7. About the same timo Serenianus, who had previously been duke of Phænicia, to whose inactivity it was owing,
1 Tho Latin is Dux. It is about this period that the titlo Duko and Count, which wo bavo already had, arveo, indicating howovor at first
as we have already related, that Celse in Phænicia was laid waste, was deservedly and legally accused of treason, and no ono saw how he could possibly be acquitted. He was also manifestly proved to have sent an intimate friend with a cip (with which he used to cover his own head) which had been enchanted by forbidden acts to the temple of prophecy,' on purpose to ask expressly whether, according to his wish, a firm enjoyment of the whole empire was portended for him.
8. And in these days a twofold misfortune occurred : first, that a heavy penalty had fallen upon Theophilus who was innocent; and, secondly, that Serenianus who descrved universal execration, was acqnitted without tho general feeling being ablo to offer any effectual romonstrance.
9. Constantius then hearing from time to time of theso transactions, and having been further informed of some particular occurrences by Thalassius, who however had now died by the ordinary course of nature, wrote courteous letters to the Cæsar, but at the same time gradually withdrow from him his support, pretending to be uncasy, least as the leisure of soldiors is usually a disorderly time, the troops might be conspiring to his injury: and ho desired him to content himself with the schools of the Palatine," and with those of the Protectors, with the Scutarii, and Gentiles. And he ordered Domitianus, who had formerly been the Superintendent of the Treasury, but who was now promoted to be a prefect, as soon as he arrived in Syria, to address Callus in persuasive and respectful language, exhorting him to repair with all speed to Italy, to which province the emperor had repeatedly summoned him. not territorial possessions, but military commands ; and it is worth noticing that the rank of Count was the higher of the two.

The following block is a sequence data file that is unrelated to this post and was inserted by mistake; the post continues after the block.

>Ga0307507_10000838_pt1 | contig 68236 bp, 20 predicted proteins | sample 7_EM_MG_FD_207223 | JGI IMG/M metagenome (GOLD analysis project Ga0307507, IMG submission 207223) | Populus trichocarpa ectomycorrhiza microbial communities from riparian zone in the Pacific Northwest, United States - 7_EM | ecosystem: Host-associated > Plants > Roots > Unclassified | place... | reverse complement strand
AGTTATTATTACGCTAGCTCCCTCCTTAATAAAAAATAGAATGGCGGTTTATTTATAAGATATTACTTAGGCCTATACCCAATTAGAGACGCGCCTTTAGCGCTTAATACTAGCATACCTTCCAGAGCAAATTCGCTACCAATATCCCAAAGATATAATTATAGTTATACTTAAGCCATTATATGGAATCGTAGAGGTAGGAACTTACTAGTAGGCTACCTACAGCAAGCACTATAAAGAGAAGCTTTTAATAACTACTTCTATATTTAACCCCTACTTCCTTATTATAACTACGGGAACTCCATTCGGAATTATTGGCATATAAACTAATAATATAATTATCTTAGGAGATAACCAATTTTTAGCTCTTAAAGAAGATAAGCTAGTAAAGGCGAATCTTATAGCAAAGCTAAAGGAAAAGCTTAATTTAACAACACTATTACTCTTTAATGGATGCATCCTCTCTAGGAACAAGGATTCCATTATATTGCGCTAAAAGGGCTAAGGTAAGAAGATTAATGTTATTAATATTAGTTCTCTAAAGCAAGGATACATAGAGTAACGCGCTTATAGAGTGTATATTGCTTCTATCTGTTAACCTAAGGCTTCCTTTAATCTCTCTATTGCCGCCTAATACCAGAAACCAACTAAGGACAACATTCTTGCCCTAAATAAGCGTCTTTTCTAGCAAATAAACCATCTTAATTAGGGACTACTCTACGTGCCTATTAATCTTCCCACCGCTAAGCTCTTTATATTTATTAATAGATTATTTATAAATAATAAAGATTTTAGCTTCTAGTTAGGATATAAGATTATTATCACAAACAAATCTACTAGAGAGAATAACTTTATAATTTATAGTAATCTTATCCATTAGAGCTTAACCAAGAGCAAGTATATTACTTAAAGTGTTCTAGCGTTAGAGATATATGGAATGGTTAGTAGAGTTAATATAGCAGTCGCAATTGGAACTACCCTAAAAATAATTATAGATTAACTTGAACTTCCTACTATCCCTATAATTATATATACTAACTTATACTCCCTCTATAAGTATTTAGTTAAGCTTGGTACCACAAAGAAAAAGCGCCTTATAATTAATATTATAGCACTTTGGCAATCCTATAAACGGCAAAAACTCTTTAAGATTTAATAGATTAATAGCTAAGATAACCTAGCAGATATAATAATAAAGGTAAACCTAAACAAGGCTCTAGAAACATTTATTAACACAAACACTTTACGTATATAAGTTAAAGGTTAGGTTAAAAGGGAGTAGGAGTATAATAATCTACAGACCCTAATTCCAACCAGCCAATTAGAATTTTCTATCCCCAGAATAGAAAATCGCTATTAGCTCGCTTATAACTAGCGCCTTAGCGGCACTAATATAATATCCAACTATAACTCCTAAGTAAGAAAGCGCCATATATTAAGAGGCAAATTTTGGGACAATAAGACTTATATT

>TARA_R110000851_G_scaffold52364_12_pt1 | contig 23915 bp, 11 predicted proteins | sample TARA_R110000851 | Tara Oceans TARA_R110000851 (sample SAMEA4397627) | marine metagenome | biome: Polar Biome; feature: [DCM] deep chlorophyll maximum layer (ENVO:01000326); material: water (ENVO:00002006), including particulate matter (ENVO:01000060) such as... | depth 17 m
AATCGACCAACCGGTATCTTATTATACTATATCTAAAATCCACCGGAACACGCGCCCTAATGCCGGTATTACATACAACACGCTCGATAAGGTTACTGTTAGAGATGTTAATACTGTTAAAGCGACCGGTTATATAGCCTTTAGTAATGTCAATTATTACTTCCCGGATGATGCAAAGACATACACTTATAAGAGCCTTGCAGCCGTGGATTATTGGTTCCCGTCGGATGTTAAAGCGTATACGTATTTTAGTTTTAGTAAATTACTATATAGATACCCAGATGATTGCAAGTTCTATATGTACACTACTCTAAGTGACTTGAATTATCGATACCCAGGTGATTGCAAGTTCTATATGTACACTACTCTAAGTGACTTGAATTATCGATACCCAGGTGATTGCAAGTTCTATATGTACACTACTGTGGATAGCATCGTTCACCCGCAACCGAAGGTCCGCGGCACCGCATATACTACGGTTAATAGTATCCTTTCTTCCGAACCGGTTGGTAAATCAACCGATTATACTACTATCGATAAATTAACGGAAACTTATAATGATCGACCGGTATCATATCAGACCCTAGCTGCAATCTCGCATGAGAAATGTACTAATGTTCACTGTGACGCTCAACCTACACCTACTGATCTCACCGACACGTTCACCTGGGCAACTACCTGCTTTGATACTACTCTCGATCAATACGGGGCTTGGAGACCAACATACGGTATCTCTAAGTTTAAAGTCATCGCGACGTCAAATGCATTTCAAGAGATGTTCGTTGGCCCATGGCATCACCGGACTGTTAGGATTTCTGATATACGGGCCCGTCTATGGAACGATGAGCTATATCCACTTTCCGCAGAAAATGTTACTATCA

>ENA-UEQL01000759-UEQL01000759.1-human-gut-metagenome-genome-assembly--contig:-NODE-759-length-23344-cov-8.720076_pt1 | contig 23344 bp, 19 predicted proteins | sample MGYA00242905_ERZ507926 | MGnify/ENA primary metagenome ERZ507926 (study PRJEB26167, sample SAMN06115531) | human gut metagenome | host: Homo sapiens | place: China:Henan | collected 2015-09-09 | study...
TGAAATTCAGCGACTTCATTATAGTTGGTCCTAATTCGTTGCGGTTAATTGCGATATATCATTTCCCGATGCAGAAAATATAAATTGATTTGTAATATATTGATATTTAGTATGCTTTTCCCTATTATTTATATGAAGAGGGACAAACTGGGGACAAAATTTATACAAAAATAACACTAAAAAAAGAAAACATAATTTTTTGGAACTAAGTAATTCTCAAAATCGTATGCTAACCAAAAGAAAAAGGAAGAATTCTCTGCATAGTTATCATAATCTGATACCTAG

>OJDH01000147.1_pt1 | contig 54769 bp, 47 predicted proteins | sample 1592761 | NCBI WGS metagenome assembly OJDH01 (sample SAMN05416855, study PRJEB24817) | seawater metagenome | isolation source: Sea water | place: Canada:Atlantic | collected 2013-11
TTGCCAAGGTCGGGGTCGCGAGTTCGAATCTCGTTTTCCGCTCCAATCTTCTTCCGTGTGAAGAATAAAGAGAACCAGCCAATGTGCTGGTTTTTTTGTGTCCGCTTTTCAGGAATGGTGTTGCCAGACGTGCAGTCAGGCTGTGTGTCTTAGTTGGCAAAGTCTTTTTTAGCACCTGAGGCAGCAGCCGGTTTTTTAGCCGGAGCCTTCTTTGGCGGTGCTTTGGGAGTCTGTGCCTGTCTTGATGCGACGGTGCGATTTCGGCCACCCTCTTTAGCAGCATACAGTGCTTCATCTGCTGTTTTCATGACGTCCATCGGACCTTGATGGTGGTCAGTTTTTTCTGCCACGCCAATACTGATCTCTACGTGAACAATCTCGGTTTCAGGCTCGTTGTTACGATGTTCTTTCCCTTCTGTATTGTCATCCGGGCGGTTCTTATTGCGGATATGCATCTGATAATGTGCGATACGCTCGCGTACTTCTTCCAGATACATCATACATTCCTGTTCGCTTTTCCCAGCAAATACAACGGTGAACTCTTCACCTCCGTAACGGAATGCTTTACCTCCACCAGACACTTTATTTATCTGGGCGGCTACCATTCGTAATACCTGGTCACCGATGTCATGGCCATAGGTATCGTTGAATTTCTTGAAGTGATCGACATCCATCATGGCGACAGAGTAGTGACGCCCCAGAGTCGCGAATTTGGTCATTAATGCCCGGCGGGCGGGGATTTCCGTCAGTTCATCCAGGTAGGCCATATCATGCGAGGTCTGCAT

· Constantine, on his conversion to Christianity, had issucd an edict forbidding the consultation of oracles; but the practice was not wholly abandoned till the timo of Theodosius.
: Schools was the nome given at Romo to buildings where men wcro wont to meet for any purpose, whether of study, of traffic, or of the practico of any art. The schools of the Palatino were the station of the cohorts of the guard. The " Protectors or Guards" were a boily of soldiers of higher mnk, receiving also higher pay; called also "Domes. tici or household troops," as especially set apart for tlie protection of tho imperial polaco and person. The "Scutarii" (shield-knrors) belonged to the Palatino schools ; and the Gentiles woro troops enlisted from among thoso nations which wero still accountod barbarous.